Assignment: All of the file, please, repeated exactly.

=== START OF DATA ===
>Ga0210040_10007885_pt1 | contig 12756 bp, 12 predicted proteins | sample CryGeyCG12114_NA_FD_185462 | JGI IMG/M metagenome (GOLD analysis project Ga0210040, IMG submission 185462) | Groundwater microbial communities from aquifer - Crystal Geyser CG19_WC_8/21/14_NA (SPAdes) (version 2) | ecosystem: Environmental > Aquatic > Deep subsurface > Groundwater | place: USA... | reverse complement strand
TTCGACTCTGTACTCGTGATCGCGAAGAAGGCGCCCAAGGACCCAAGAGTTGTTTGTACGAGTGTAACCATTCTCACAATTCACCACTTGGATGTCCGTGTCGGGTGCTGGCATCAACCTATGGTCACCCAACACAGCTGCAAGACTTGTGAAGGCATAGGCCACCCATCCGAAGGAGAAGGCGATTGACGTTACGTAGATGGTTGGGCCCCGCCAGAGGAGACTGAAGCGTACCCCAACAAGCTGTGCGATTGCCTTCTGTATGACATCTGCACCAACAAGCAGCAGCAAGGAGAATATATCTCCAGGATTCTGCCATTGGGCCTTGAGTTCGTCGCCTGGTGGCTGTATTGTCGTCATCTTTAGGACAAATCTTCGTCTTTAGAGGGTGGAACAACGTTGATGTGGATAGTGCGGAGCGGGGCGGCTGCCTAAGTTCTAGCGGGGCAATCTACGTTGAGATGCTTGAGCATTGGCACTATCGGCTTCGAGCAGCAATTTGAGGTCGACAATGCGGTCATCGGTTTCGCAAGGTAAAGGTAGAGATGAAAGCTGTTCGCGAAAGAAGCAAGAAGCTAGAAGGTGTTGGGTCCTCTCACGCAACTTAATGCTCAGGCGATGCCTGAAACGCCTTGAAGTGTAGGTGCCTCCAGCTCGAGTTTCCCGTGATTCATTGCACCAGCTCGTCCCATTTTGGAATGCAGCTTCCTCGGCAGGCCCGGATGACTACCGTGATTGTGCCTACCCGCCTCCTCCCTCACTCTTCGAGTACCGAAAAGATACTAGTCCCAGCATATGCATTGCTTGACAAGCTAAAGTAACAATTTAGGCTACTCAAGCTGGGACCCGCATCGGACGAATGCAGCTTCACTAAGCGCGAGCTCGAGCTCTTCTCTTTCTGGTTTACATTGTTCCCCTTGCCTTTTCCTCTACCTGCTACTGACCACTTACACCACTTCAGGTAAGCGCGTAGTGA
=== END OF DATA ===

>Ga0210040_10007885_pt1 | contig 12756 bp, 12 predicted proteins | sample CryGeyCG12114_NA_FD_185462 | JGI IMG/M metagenome (GOLD analysis project Ga0210040, IMG submission 185462) | Groundwater microbial communities from aquifer - Crystal Geyser CG19_WC_8/21/14_NA (SPAdes) (version 2) | ecosystem: Environmental > Aquatic > Deep subsurface > Groundwater | place: USA... | reverse complement strand
TTCGACTCTGTACTCGTGATCGCGAAGAAGGCGCCCAAGGACCCAAGAGTTGTTTGTACGAGTGTAACCATTCTCACAATTCACCACTTGGATGTCCGTGTCGGGTGCTGGCATCAACCTATGGTCACCCAACACAGCTGCAAGACTTGTGAAGGCATAGGCCACCCATCCGAAGGAGAAGGCGATTGACGTTACGTAGATGGTTGGGCCCCGCCAGAGGAGACTGAAGCGTACCCCAACAAGCTGTGCGATTGCCTTCTGTATGACATCTGCACCAACAAGCAGCAGCAAGGAGAATATATCTCCAGGATTCTGCCATTGGGCCTTGAGTTCGTCGCCTGGTGGCTGTATTGTCGTCATCTTTAGGACAAATCTTCGTCTTTAGAGGGTGGAACAACGTTGATGTGGATAGTGCGGAGCGGGGCGGCTGCCTAAGTTCTAGCGGGGCAATCTACGTTGAGATGCTTGAGCATTGGCACTATCGGCTTCGAGCAGCAATTTGAGGTCGACAATGCGGTCATCGGTTTCGCAAGGTAAAGGTAGAGATGAAAGCTGTTCGCGAAAGAAGCAAGAAGCTAGAAGGTGTTGGGTCCTCTCACGCAACTTAATGCTCAGGCGATGCCTGAAACGCCTTGAAGTGTAGGTGCCTCCAGCTCGAGTTTCCCGTGATTCATTGCACCAGCTCGTCCCATTTTGGAATGCAGCTTCCTCGGCAGGCCCGGATGACTACCGTGATTGTGCCTACCCGCCTCCTCCCTCACTCTTCGAGTACCGAAAAGATACTAGTCCCAGCATATGCATTGCTTGACAAGCTAAAGTAACAATTTAGGCTACTCAAGCTGGGACCCGCATCGGACGAATGCAGCTTCACTAAGCGCGAGCTCGAGCTCTTCTCTTTCTGGTTTACATTGTTCCCCTTGCCTTTTCCTCTACCTGCTACTGACCACTTACACCACTTCAGGTAAGCGCGTAGTGA